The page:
Thank God I arranged a second Christmas celebration for us. For you know what happened next.

My mom's best friend, who tagged along with us to that after-Christmas wine tasting and dinner afterwards, called and talked to me recently about last Christmas. I told her how, the week before Christmas, I became obsessed with the idea of getting us together through the holidays. A voice in my head would not shut up about the need to, instead of buying a tangible gift for my mother, take her out and enjoy her company. And let her bring a friend. Mom's friend, too, felt sad when she had to say goodbye to my mother after our evening out and wept on her way home. She even called Mom after she arrived home to tell her again how much fun she had. We all had such a good time with Joan last December, and several of us felt something with her we hadn't before. A sense that something was changing. That Christmas 2011 was special. That she was special, and maybe not long for this world.

Even if you don't believe in such things as psychic premonition, you have to admit that human intuition is powerful, and sometimes you know deep down inside your gut when you've just seen someone for the last time.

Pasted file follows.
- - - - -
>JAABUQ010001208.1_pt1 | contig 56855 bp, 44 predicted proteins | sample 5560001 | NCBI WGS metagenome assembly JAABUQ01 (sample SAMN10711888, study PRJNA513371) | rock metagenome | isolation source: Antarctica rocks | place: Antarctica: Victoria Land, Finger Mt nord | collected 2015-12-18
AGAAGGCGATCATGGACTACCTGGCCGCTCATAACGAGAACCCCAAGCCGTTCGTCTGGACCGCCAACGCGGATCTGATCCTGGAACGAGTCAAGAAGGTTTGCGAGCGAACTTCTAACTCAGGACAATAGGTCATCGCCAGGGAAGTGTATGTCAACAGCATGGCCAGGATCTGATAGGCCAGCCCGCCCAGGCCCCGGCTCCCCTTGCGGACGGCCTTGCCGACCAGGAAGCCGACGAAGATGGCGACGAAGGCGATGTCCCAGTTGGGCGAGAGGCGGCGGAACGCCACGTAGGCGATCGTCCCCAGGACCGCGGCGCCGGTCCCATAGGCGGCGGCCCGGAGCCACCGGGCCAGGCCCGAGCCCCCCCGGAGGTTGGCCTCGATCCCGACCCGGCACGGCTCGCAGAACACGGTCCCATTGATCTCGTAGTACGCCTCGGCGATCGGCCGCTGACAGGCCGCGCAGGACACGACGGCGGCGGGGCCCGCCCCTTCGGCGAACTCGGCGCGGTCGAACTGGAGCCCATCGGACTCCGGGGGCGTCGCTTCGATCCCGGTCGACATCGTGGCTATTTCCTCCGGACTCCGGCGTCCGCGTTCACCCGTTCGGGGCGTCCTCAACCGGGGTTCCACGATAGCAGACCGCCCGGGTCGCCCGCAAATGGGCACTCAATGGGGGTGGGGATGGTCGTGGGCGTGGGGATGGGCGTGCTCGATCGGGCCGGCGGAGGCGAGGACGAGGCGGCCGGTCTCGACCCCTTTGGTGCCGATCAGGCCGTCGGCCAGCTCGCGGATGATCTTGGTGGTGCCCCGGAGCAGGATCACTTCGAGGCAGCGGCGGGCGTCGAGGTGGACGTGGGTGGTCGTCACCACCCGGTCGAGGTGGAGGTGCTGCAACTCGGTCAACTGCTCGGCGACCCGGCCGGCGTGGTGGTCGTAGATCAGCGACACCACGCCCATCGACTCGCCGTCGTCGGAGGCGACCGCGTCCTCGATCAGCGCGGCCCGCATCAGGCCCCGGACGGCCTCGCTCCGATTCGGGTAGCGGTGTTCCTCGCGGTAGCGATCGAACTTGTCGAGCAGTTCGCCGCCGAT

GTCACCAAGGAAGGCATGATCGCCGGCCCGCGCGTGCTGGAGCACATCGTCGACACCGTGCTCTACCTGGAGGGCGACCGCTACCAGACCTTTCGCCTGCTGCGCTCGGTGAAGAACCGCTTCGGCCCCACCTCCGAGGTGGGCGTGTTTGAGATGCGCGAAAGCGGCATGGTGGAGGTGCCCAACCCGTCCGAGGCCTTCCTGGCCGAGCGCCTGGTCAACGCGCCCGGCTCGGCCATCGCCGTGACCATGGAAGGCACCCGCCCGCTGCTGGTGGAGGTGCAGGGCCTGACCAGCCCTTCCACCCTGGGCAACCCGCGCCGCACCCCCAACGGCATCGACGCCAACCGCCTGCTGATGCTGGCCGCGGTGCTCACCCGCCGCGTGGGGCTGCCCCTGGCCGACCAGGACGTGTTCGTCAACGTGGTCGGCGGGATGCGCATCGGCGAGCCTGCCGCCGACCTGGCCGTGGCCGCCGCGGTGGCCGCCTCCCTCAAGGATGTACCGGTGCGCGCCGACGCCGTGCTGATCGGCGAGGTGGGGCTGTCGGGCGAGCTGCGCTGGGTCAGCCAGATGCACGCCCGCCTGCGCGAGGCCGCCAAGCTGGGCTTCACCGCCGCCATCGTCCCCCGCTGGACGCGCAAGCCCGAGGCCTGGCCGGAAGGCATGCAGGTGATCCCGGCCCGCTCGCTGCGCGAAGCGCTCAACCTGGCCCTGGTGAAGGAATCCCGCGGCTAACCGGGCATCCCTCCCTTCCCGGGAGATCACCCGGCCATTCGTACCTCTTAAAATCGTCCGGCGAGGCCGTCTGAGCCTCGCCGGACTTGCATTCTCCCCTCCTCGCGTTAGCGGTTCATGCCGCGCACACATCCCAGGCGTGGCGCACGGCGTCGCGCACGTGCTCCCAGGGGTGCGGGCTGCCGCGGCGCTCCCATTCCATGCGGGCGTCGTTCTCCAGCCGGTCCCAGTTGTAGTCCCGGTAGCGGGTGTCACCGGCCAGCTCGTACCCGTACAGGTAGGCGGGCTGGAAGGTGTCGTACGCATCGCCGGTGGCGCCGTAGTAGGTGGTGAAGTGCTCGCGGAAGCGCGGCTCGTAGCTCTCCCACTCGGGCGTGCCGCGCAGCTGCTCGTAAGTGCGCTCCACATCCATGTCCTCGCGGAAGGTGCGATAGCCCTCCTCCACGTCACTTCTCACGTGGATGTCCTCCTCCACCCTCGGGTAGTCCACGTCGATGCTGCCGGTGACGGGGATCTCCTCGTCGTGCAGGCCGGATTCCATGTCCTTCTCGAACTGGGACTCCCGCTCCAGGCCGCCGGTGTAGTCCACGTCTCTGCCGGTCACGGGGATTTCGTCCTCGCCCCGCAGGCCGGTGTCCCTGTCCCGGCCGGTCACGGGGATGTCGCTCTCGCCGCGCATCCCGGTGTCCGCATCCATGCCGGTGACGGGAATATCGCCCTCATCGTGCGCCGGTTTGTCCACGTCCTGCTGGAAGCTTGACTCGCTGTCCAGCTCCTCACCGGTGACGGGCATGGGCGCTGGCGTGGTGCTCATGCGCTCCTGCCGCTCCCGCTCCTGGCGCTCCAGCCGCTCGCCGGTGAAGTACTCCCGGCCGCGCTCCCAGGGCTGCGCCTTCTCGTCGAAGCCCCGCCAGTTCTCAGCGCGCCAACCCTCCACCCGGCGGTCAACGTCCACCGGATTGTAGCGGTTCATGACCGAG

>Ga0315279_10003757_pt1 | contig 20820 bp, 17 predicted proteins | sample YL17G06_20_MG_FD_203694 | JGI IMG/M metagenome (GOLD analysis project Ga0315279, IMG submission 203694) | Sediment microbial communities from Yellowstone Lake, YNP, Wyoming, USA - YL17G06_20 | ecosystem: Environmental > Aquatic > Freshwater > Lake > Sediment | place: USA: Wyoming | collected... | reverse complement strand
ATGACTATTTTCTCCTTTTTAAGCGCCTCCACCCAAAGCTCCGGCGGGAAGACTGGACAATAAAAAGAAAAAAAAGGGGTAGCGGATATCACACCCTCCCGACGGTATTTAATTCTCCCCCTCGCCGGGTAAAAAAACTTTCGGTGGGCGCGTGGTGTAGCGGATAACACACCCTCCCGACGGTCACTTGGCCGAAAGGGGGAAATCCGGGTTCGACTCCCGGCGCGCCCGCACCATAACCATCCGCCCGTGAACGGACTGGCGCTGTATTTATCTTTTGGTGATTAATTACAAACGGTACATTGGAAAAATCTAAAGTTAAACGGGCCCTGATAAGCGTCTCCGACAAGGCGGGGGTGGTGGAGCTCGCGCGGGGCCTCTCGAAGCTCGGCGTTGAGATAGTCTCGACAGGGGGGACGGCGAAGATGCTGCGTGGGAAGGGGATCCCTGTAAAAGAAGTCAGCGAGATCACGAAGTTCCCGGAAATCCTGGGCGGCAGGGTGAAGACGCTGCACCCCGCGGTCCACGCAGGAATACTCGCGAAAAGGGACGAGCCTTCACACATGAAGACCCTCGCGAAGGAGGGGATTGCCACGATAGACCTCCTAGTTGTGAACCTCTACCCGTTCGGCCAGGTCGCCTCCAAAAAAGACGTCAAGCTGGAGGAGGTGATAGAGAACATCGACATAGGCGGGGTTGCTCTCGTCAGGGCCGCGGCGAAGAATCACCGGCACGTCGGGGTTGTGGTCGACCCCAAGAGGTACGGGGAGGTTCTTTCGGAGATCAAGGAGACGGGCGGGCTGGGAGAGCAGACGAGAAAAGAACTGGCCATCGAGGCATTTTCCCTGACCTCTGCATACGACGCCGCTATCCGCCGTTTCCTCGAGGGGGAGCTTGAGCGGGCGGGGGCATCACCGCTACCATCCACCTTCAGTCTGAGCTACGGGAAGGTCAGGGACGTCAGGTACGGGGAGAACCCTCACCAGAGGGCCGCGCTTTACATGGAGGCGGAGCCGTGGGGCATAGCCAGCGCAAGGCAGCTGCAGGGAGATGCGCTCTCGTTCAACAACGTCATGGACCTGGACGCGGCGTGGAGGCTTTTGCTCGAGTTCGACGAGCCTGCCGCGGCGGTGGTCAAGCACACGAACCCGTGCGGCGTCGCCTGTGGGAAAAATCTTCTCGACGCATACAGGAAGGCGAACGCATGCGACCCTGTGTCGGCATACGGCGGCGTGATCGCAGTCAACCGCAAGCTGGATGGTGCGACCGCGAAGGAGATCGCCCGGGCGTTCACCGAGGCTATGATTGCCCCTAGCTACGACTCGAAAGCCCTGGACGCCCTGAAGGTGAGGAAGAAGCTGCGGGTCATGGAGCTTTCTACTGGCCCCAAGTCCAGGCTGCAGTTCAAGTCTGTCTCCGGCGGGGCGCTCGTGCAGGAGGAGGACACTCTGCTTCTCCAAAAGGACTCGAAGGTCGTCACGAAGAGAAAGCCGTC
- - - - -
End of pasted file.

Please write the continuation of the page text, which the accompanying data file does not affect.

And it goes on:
This December has been difficult. I put up our tree and our decorations knowing Mom wouldn't be coming over to see them. I wear the gifts she bought me last year remembering the joy it gave her to surprise me with them. I prepare for a Christmas party she will not be attending. It feels empty and hollow, but I try so very hard to see the beauty.

I talked to Jason about it one night. About how even if you think you know how next year will look, and who will be in your life and who won't, you don't really know.

"Well, that's the thing, isn't it?" he said. "That's why you should enjoy every Christmas. It could be your last."

Morbid, but wise.

So, dear readers, do me a favor. Take a moment. Look around you. Appreciate the lights, the food, the smells, the sounds, as if you might not see them again. Have another glass of wine. (Unless you're driving.) And when you are with your loved ones, hold them close. Cherish them. Listen to any voice that says this might be the last time you all get together; even if that voice is wrong, the worst that will happen is that your Uncle Eddie might not annoy you as badly.

And the best that will happen is that you will have a special holiday that you can look back on when your family isn't as whole and be glad that, amidst all the hustle and bustle and stress and familial conflict, you had that one really great Christmas together.

Wednesday, December 5, 2012

If It's Wednesday, This Must Be The Dairy Queen

Our apartment was tiny, had brown shag carpet, and neighbors who smoked little fragrant cigarettes and partied until 4am on weeknights.